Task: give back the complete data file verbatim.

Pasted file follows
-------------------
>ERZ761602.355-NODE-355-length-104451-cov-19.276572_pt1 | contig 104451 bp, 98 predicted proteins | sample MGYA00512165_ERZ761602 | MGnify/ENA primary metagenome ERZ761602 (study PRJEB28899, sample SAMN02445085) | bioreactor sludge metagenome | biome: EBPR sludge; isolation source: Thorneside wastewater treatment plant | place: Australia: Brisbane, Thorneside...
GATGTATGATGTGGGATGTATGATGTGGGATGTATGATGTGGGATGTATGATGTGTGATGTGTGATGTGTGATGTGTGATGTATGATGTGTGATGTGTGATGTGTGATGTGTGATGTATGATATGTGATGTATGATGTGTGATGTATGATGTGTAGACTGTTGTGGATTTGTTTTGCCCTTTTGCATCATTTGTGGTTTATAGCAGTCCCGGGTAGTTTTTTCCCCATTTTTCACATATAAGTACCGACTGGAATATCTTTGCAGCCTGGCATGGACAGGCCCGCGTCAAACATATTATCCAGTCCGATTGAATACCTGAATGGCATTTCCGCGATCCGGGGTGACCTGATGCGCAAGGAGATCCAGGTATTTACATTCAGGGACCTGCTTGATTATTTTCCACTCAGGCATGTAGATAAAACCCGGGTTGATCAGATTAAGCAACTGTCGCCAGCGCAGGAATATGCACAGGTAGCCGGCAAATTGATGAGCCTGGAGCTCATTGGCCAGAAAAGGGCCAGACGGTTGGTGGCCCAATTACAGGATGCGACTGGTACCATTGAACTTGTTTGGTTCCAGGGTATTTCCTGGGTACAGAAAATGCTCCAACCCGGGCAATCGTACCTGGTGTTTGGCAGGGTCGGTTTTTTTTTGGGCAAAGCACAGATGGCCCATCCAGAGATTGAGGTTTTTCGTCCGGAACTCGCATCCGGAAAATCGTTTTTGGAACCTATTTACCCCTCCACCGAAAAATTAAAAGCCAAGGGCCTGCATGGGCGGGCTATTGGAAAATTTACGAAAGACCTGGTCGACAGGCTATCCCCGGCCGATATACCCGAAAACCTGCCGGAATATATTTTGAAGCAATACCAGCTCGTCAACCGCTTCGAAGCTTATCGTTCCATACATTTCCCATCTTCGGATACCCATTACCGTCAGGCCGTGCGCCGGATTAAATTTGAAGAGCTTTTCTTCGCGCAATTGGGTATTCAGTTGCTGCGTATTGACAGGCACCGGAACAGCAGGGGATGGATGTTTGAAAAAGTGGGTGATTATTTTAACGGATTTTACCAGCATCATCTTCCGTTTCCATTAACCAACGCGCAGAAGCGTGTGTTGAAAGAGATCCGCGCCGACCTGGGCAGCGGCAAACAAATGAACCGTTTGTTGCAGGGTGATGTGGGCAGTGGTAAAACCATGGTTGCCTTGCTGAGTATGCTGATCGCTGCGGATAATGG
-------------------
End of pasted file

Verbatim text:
>ERZ761602.355-NODE-355-length-104451-cov-19.276572_pt1 | contig 104451 bp, 98 predicted proteins | sample MGYA00512165_ERZ761602 | MGnify/ENA primary metagenome ERZ761602 (study PRJEB28899, sample SAMN02445085) | bioreactor sludge metagenome | biome: EBPR sludge; isolation source: Thorneside wastewater treatment plant | place: Australia: Brisbane, Thorneside...
GATGTATGATGTGGGATGTATGATGTGGGATGTATGATGTGGGATGTATGATGTGTGATGTGTGATGTGTGATGTGTGATGTATGATGTGTGATGTGTGATGTGTGATGTGTGATGTATGATATGTGATGTATGATGTGTGATGTATGATGTGTAGACTGTTGTGGATTTGTTTTGCCCTTTTGCATCATTTGTGGTTTATAGCAGTCCCGGGTAGTTTTTTCCCCATTTTTCACATATAAGTACCGACTGGAATATCTTTGCAGCCTGGCATGGACAGGCCCGCGTCAAACATATTATCCAGTCCGATTGAATACCTGAATGGCATTTCCGCGATCCGGGGTGACCTGATGCGCAAGGAGATCCAGGTATTTACATTCAGGGACCTGCTTGATTATTTTCCACTCAGGCATGTAGATAAAACCCGGGTTGATCAGATTAAGCAACTGTCGCCAGCGCAGGAATATGCACAGGTAGCCGGCAAATTGATGAGCCTGGAGCTCATTGGCCAGAAAAGGGCCAGACGGTTGGTGGCCCAATTACAGGATGCGACTGGTACCATTGAACTTGTTTGGTTCCAGGGTATTTCCTGGGTACAGAAAATGCTCCAACCCGGGCAATCGTACCTGGTGTTTGGCAGGGTCGGTTTTTTTTTGGGCAAAGCACAGATGGCCCATCCAGAGATTGAGGTTTTTCGTCCGGAACTCGCATCCGGAAAATCGTTTTTGGAACCTATTTACCCCTCCACCGAAAAATTAAAAGCCAAGGGCCTGCATGGGCGGGCTATTGGAAAATTTACGAAAGACCTGGTCGACAGGCTATCCCCGGCCGATATACCCGAAAACCTGCCGGAATATATTTTGAAGCAATACCAGCTCGTCAACCGCTTCGAAGCTTATCGTTCCATACATTTCCCATCTTCGGATACCCATTACCGTCAGGCCGTGCGCCGGATTAAATTTGAAGAGCTTTTCTTCGCGCAATTGGGTATTCAGTTGCTGCGTATTGACAGGCACCGGAACAGCAGGGGATGGATGTTTGAAAAAGTGGGTGATTATTTTAACGGATTTTACCAGCATCATCTTCCGTTTCCATTAACCAACGCGCAGAAGCGTGTGTTGAAAGAGATCCGCGCCGACCTGGGCAGCGGCAAACAAATGAACCGTTTGTTGCAGGGTGATGTGGGCAGTGGTAAAACCATGGTTGCCTTGCTGAGTATGCTGATCGCTGCGGATAATGG